Japanese volcano erupts, dozens of flights grounded

A column of volcanic smoke rises from the crater on the Shinmoedake volcano after its eruption in Kirishima, southern Japan, Tuesday, March 6, 2018. The volcano erupted violently several times Tuesday, shooting up ash and smoke up to 2,300 meters (7,500 feet) in its biggest explosion since 2011, the Meteorological Agency said. (Kyodo News via AP)
A column of volcanic smoke rises from the crater on the Shinmoedake volcano after its eruption in Kirishima, southern Japan, Tuesday, March 6, 2018. The volcano erupted violently several times Tuesday, shooting up ash and smoke up to 2,300 meters (7,500 feet) in its biggest explosion since 2011, the Meteorological Agency said. (Kyodo News via AP)
Cars and buildings are covered with volcanic ash after Mount Shinmoedake erupted, in Kirishima city, 6 kilometers (3.7 miles) from the volcano, Tuesday, March 6, 2018. The volcano erupted violently several times Tuesday, shooting up ash and smoke up to 2,300 meters (7,500 feet) in its biggest explosion since 2011, the Meteorological Agency said. (Takuto Kaneko/Kyodo News via AP)

TOKYO — A volcano in southern Japan that appeared in a James Bond film had its biggest eruption in years Tuesday, shooting smoke and ash thousands of meters (feet) into the sky and grounding dozens of flights at a nearby airport, officials said.

The Meteorological Agency said the Shinmoedake volcano on Japan's southernmost main island of Kyushu erupted violently several times, and some lava was rising inside a crater.

Public broadcaster NHK showed gray volcanic smoke billowing into the sky and orange lava rising to the mouth of the crater. The Meteorological Agency said ash and smoke shot up 2,300 meters (7,500 feet) into the sky in the volcano's biggest explosion since 2011.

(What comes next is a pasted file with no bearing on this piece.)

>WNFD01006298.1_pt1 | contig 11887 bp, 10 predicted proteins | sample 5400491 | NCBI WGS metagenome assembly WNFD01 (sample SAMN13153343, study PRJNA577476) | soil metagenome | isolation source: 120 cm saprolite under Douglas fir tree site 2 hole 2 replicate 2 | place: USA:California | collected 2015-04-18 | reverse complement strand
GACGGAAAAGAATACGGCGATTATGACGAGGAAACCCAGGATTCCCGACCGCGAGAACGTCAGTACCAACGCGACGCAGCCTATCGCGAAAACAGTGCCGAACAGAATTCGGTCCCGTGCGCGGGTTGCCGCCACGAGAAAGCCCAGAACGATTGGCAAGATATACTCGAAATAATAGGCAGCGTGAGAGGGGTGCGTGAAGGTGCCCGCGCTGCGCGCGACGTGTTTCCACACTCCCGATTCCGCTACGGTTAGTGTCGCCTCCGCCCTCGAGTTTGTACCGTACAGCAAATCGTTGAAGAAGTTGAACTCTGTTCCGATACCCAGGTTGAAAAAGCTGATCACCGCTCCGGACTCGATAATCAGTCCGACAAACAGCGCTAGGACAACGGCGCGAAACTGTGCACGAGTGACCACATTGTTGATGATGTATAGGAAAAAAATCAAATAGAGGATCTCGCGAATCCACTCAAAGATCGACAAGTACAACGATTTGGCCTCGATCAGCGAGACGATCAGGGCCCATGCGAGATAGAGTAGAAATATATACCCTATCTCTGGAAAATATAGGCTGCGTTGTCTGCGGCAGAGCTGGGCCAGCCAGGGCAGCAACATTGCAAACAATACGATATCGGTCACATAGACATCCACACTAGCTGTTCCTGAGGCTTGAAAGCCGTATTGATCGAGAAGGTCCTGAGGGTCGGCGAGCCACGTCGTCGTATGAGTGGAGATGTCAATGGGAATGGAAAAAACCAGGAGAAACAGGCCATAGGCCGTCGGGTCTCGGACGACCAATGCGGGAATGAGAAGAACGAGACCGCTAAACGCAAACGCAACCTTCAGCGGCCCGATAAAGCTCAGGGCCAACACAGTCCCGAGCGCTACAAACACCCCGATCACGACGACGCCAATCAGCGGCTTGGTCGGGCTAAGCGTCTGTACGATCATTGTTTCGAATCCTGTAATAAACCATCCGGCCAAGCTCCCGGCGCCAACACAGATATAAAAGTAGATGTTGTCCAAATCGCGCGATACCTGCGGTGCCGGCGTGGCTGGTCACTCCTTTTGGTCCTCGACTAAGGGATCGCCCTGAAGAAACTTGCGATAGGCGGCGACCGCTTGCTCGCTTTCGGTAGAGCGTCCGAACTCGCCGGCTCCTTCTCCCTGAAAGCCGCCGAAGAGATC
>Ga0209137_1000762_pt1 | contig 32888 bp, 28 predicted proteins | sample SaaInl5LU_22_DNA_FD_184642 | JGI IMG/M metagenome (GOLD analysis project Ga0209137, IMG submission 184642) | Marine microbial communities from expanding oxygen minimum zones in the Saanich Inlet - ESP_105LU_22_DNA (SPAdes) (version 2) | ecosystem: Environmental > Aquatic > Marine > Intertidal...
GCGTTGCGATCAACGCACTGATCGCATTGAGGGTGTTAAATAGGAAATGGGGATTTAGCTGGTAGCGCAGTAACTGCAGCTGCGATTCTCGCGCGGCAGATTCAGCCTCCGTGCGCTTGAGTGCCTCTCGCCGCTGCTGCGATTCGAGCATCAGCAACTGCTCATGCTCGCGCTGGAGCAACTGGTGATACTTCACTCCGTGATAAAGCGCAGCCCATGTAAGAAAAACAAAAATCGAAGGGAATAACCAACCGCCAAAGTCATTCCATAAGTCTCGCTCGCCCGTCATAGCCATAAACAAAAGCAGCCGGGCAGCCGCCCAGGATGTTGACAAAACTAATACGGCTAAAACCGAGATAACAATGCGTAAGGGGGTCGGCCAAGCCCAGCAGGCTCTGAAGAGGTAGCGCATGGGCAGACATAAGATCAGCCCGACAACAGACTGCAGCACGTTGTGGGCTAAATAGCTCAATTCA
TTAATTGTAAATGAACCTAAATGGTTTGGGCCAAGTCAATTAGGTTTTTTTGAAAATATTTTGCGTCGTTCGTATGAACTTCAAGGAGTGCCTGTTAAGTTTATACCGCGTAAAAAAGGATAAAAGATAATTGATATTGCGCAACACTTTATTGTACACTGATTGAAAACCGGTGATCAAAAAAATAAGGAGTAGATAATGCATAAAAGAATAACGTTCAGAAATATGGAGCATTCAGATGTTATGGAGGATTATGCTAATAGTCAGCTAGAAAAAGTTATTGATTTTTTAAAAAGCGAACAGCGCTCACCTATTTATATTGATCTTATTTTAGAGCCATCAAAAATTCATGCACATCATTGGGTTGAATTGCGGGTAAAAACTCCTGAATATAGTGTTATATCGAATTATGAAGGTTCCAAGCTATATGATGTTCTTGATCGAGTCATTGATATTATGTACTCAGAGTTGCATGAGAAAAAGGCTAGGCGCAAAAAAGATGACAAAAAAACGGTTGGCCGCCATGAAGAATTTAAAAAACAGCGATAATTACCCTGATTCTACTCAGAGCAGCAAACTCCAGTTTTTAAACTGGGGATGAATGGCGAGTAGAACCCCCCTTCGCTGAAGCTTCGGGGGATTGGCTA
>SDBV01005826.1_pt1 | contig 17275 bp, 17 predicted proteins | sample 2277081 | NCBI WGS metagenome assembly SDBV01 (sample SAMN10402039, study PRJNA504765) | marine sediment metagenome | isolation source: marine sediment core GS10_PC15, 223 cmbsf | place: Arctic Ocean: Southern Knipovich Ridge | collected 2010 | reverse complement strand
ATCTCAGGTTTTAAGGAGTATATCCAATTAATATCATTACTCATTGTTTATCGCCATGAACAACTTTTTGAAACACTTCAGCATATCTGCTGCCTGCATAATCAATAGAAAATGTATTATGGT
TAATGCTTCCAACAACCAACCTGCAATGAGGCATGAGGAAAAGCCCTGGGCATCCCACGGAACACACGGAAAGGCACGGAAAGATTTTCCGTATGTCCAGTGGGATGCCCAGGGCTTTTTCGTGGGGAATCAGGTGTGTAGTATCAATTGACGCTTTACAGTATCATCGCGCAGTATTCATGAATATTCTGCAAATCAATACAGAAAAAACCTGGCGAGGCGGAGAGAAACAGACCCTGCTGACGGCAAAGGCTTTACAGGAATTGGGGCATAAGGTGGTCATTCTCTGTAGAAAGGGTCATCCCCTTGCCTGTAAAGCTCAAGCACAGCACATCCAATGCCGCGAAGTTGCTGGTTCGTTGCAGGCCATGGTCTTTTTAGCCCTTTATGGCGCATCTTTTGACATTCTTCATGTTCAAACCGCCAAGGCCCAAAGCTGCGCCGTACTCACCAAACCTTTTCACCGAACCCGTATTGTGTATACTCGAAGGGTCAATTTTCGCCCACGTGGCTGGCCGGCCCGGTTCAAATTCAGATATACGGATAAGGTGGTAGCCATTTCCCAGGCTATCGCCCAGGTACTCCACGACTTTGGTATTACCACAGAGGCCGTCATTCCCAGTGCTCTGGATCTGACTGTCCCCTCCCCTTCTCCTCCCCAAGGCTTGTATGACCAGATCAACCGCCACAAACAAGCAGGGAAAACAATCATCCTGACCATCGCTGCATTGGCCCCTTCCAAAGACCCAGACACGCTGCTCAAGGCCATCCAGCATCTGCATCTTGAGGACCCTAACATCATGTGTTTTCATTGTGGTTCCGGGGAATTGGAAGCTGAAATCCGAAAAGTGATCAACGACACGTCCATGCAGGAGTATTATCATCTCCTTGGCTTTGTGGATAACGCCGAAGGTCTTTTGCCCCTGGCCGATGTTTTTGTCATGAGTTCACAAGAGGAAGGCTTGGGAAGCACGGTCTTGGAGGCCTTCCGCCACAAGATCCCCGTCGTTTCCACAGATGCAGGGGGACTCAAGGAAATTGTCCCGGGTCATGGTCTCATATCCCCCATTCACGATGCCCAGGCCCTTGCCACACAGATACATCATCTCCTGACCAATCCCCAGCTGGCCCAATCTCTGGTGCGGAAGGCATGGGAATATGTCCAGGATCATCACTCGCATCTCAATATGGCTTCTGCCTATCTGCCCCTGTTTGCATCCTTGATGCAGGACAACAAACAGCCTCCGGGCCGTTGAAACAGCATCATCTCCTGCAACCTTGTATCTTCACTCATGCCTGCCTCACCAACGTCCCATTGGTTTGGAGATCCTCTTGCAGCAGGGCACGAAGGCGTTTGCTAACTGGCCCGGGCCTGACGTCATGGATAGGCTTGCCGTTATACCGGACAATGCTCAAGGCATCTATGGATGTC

In Kirishima city at the foot of the volcano, pedestrians wore surgical masks or covered their noses with hand towels, while others used umbrellas to protect from falling ash. Cars had layers of ash on their roofs.

There were no reports of injuries or damage from the eruptions. The agency said the volcanic activity is expected to continue and cautioned residents against the possibility of flying rocks and pyroclastic flows — superheated gas and volcanic debris that race down the slopes at high speeds, incinerating or vaporizing everything in their path.

The volcano, seen in the 1967 James Bond film "You Only Live Twice," has had smaller eruptions since last week.

Entry to the 1,421-kilometer (4,660-foot) -high volcano was restricted. About 80 flights in and out of nearby Kagoshima airport were canceled.

Japan, which sits on the Pacific "Ring of Fire," has 110 active volcanoes and is prone to earthquakes and volcanic eruptions.

An eruption of Mount Ontake in 2014 killed about 60 people. In January, a surprise eruption of another volcano in central Japan killed a soldier during ski training and injured 11 others. Several other Japanese volcanoes have had smaller eruptions.

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